For a project of mine I am programming an Arduino UNO to show information I get from some sensors on an LCD display.

As a first step I setup Arduino to show "Hello, world!" on the LCD, which worked.

LCD showing "Hello, world!"

For "decorative" reasons I wanted to add some LEDs between the resistors that I placed in series between PIN 3 (V0) of the LCD and ground (about 1.5K Ohm total resistance).

I first of all added one LED between the last resistor and ground. To my surprise this causes the LCD display not to show "Hello, world!" any more. As you can see the current is flowing (the LED is lit), but I can't understand why the LCD does not show the text.

enter image description here

Can you help me understand what's going on? I know very little of electronics and I am learning it by doing, so I would appreciate an answer that is good for a beginner!

2 Answers 2


In a typical 1602 LCD pinout, pin 3 or V0 is the contrast setting for the display. It usually is set to a voltage near ground, often by using a 10K pot with ends connected to Vdd and Vss with wiper to V0.

By putting an LED in series with your resistors (that apparently go to ground) you've either disconnected V0 from ground or have raised its voltage by the LED voltage. This reduces contrast to the point that characters aren't visible even though they are on the display.

The LED backlight remains on and at the same brightness as before because it is driven via pins 15 and 16, independent of all other display settings.

Edit 1: I haven't duplicated your circuit to take measurements, so at the moment don't know for sure; but (in resistors-only case) V0 from pin 3 on the 1602 LCD board apparently sources some small current through your 1500 Ω to ground. When you add an LED it can disconnect V0 from ground or can raise its voltage by the LED voltage, as follows: firstly, if the LED cathode faces V0 and V0 is positive, no current will flow through the diode, thus disconnecting V0. Secondly, if the LED anode faces V0 and V0 is positive, current will flow through the LED. If the LED lights at all, most of its Vf characteristic voltage (typically between 3 and 4 volts for a green LED) will appear across it. Thus, V0 sits at close to Vf plus whatever drops across the resistors.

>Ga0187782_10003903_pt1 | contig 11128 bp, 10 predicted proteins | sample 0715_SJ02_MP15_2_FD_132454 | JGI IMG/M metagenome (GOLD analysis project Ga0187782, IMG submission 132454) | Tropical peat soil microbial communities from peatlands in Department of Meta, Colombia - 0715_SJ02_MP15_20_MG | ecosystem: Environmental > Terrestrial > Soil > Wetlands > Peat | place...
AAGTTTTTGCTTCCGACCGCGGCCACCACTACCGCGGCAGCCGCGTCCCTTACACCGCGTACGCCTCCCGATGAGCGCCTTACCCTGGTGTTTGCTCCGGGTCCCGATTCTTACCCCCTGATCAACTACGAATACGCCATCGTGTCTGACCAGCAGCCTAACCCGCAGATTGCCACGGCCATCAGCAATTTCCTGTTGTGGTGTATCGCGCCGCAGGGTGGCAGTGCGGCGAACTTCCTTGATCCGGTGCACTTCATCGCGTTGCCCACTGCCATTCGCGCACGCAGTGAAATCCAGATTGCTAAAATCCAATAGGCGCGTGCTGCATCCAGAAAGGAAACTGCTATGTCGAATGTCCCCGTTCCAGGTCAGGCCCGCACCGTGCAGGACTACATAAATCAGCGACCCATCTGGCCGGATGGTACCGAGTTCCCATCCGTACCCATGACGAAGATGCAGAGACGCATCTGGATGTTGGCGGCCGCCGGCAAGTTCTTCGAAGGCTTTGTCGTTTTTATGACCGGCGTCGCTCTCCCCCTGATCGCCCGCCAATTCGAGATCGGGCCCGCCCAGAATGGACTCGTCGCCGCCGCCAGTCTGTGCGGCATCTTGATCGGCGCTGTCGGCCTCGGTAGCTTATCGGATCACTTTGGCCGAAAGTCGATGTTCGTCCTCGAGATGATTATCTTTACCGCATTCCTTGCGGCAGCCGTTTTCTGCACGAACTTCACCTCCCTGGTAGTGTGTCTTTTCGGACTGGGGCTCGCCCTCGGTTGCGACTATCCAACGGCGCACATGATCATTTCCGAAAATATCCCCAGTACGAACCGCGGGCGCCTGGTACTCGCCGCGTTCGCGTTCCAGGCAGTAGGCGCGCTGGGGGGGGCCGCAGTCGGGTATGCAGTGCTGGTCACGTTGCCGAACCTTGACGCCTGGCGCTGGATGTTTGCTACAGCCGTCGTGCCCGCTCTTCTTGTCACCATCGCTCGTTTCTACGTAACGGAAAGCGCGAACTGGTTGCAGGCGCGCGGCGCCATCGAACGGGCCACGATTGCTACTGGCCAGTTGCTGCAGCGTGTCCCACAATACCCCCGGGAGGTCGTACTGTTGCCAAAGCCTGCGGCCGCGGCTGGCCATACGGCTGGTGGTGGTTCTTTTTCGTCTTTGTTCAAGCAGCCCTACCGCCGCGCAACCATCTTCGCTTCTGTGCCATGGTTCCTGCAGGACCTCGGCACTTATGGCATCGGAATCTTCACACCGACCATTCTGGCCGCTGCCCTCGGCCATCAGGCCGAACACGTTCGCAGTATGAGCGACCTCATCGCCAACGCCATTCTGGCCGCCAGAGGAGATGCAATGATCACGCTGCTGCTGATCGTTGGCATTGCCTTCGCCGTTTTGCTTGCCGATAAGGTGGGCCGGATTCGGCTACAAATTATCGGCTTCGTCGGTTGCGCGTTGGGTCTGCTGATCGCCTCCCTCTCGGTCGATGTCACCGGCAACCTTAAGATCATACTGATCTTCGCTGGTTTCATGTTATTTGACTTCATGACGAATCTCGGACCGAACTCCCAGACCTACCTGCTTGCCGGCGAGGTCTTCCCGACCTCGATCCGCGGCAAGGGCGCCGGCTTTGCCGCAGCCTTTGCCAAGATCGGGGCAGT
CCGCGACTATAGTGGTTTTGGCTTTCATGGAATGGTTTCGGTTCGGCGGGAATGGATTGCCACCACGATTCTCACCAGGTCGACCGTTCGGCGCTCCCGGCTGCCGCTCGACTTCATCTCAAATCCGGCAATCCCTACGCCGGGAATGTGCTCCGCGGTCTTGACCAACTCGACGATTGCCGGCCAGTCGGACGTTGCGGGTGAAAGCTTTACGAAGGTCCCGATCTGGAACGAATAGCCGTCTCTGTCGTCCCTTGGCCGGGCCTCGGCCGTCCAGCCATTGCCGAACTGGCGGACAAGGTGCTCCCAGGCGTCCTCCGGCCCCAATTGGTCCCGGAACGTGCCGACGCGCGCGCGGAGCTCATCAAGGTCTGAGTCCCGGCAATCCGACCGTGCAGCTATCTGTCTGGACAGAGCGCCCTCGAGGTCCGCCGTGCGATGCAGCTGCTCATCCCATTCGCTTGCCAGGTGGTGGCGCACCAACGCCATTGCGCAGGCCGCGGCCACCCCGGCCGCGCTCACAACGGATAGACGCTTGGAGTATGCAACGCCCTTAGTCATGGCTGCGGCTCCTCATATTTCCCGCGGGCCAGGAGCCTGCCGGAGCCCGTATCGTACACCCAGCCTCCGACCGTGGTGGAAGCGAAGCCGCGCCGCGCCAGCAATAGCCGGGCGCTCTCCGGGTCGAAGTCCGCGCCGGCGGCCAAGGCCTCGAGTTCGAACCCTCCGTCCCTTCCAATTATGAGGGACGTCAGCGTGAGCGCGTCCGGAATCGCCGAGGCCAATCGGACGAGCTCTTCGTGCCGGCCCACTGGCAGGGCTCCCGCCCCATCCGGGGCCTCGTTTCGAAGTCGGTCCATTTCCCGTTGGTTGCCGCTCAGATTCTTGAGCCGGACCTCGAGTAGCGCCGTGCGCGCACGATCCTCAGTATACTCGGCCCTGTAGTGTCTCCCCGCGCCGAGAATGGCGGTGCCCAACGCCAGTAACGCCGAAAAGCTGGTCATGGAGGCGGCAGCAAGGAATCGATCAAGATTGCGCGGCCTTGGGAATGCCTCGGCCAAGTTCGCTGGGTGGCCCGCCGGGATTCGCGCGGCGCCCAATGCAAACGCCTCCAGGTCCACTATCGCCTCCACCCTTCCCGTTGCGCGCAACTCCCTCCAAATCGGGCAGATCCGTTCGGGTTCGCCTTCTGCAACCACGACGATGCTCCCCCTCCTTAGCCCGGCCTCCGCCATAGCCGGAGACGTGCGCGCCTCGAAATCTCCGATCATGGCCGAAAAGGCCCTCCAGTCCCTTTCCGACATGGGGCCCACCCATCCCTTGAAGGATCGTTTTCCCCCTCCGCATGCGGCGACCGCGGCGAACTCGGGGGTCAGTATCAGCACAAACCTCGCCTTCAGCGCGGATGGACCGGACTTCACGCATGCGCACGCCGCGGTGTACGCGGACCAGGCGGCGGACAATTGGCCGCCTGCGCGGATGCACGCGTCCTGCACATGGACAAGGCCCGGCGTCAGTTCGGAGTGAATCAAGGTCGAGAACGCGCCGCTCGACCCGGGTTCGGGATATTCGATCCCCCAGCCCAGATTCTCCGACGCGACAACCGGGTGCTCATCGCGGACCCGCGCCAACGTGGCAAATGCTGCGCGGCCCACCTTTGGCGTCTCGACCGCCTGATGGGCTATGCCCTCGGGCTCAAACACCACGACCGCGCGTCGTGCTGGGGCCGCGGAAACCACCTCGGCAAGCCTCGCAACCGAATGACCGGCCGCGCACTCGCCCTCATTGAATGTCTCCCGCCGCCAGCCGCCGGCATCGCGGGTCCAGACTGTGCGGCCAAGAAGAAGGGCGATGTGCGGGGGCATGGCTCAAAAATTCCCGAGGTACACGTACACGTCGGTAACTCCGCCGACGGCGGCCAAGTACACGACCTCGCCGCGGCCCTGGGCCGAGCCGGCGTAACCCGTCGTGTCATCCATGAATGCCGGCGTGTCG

*The same as for other diodes, LED forward current increases exponentially with voltage (Ref: wikipedia on LED physics) hence voltage change is tiny over large changes in current when an LED is emitting light. In other words, if the LED is lighting up, its voltage will be close (ie within a few dozen millivolts) to its characteristic band gap voltage. See petervis.com's led-resistor-calculator for a "Chart by Colour" that shows characteristic Vf forward voltages.

  • @jwat7 first of all thanks for the answer but there are still some tgings I don't understand.. How could pitting the led in series disconnect V0 from the ground? And how would adding it could possibly raise the voltage? Thanks again!
    – lucacerone
    Jan 23, 2017 at 6:26
  • @lucacerone See edit 1 Jan 23, 2017 at 8:22

Can you help me understand what's going on?

that pin controls the contrast and it needs to be 3.5 - 4.x volt (typical) below Vcc. an led in conduction would drop 2 - 3v, depending on the led, making that pin's potential much closer to Vcc -> minimum contrast so you cannot see the text being displayed.

  • thanks for your answer! In order for the led to cause a drop in voltage shouldn't it's resistance be quite high? I can add a 1k ohm resistor in series and still get enough contrast to read the text. Or are there other ways by which the led can cause the voltage drop?
    – lucacerone
    Jan 23, 2017 at 6:30

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